Grand Central Dispatch

Posted:
in macOS edited January 2014
Ok, exactly how is GCD in Snow Leopard going to work if you are using a concurrent programming language to start off. Especially if you are using the Erlang VM (Erlang and Reia)?



Will GCD get in the way?

Will it ignore these languages and let them do there thing but keep track of what they have done so it knows availability of resources?



Just wondering how that is going to work.

Comments

  • Reply 1 of 10
    mdriftmeyermdriftmeyer Posts: 7,501member
    Quote:
    Originally Posted by Dego899 View Post


    Ok, exactly how is GCD in Snow Leopard going to work if you are using a concurrent programming language to start off. Especially if you are using the Erlang VM (Erlang and Reia)?



    Will GCD get in the way?

    Will it ignore these languages and let them do there thing but keep track of what they have done so it knows availability of resources?



    Just wondering how that is going to work.



    http://lists.apple.com/mailman/listinfo
  • Reply 2 of 10
    karl kuehnkarl kuehn Posts: 756member
    GCD requires "blocks", which at this point are C/C++/Obj-C only, but I am sure that this will be extended to other languages at some point (or by someone), but I don't have any idea if blocks are going to map well to Erlang and others. GCD is then a system resource that helps programmers schedule these blocks to be run on system resources in a way that pays attention to the hardware available on the computer at the time.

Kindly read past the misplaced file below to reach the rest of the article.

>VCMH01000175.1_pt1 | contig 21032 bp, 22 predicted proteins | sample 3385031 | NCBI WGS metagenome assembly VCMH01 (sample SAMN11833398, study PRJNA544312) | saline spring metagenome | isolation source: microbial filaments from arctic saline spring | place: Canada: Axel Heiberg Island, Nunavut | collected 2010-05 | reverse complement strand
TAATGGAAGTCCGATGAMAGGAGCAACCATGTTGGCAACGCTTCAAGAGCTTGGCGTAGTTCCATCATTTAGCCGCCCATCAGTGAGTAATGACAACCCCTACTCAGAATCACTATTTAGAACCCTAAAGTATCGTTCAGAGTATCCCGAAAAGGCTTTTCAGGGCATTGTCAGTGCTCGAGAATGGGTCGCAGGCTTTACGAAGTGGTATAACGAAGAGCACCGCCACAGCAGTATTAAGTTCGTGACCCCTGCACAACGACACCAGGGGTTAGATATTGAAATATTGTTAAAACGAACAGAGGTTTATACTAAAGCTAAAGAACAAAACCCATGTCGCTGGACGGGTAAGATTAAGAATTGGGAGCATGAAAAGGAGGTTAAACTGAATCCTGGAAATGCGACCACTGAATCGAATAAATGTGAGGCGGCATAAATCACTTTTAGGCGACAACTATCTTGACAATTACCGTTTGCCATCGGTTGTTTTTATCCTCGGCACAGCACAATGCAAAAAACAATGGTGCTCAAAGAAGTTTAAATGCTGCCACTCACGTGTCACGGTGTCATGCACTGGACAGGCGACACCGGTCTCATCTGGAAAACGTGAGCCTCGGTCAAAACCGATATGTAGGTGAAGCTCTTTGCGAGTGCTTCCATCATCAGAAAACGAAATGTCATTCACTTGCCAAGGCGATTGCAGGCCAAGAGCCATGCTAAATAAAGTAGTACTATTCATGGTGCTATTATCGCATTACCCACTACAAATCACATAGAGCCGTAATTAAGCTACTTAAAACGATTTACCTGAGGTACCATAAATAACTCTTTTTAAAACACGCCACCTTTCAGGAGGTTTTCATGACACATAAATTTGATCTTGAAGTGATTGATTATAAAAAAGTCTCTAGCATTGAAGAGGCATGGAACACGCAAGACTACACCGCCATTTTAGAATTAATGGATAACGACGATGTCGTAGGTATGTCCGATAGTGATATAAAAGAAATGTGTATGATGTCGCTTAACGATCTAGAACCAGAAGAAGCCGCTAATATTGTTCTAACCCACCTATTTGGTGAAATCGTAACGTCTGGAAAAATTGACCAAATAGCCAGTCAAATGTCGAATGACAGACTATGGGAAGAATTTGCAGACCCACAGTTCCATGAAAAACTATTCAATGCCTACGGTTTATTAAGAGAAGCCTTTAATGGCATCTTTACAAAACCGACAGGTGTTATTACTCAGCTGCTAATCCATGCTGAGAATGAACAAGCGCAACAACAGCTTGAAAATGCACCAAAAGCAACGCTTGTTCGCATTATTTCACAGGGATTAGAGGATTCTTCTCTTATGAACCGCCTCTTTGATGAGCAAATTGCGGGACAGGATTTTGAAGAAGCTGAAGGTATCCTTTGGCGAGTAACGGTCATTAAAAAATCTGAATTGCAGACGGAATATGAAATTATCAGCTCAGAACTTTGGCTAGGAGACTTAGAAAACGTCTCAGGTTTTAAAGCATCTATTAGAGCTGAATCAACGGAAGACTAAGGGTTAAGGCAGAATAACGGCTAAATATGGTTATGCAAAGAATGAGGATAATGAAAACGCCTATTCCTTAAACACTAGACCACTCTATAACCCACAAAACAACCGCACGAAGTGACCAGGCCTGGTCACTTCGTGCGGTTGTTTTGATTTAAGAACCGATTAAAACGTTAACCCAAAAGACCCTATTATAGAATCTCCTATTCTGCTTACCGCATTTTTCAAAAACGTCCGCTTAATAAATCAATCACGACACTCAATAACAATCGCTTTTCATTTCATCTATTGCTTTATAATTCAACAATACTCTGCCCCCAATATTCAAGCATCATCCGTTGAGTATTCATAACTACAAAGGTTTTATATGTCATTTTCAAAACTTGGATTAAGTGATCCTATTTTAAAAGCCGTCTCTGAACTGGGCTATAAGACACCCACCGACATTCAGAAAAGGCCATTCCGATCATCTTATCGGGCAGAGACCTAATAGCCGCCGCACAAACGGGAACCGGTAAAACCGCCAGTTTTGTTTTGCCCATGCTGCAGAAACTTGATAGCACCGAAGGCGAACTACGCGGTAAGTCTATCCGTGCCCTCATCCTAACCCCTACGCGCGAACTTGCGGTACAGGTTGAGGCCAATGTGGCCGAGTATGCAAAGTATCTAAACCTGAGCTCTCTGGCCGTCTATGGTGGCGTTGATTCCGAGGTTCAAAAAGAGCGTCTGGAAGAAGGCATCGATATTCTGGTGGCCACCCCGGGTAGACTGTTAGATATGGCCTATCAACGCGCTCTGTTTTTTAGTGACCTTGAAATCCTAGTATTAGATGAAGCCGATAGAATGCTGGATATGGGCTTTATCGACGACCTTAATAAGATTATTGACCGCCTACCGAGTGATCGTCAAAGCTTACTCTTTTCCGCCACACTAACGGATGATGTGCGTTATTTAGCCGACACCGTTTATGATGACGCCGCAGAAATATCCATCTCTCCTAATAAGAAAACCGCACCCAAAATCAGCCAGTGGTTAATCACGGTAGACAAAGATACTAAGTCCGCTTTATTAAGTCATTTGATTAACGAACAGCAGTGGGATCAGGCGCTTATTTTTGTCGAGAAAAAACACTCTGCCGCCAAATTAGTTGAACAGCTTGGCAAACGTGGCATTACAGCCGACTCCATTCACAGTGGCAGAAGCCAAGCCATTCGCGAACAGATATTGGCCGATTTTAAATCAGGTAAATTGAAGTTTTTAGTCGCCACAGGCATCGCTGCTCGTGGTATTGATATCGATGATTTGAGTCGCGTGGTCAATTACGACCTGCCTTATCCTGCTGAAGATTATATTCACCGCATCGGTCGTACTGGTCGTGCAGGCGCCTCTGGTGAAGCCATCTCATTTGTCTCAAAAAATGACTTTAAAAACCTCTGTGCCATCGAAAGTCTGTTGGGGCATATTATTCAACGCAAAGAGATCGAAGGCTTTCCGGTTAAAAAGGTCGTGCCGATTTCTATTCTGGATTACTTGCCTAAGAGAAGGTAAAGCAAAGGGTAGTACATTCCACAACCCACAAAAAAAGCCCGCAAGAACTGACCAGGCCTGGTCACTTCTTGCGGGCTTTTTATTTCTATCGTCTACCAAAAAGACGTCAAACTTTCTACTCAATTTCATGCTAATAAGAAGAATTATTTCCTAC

So it should have no effect on your current code (other than maybe the jobs scheduled with GCD would compete with yours for system resources... just like any other program). But if you decided to re-write your code in C, this could help you manage the threads as you parallelize (or in some cases as you serialize).
  • Reply 3 of 10
    dego899dego899 Posts: 3member
    Quote:
    Originally Posted by Karl Kuehn View Post


    GCD requires "blocks, which at this point are C/C++/Obj-C only, but I am sure that this will be extended to other languages at some point (or by someone), but I don't have any idea if blocks are going to map well to Erlang and others. GCD is then a system resource that helps programmers schedule these blocks to be run on system resources in a way that pays attention to the hardware available on the computer at the time.



    So it should have no effect on your current code (other than maybe the jobs scheduled with GCD would compete with yours for system resources... just like any other program). But if you decided to re-write your code in C, this could help you manage the threads as you parallelize (or in some cases as you serialize).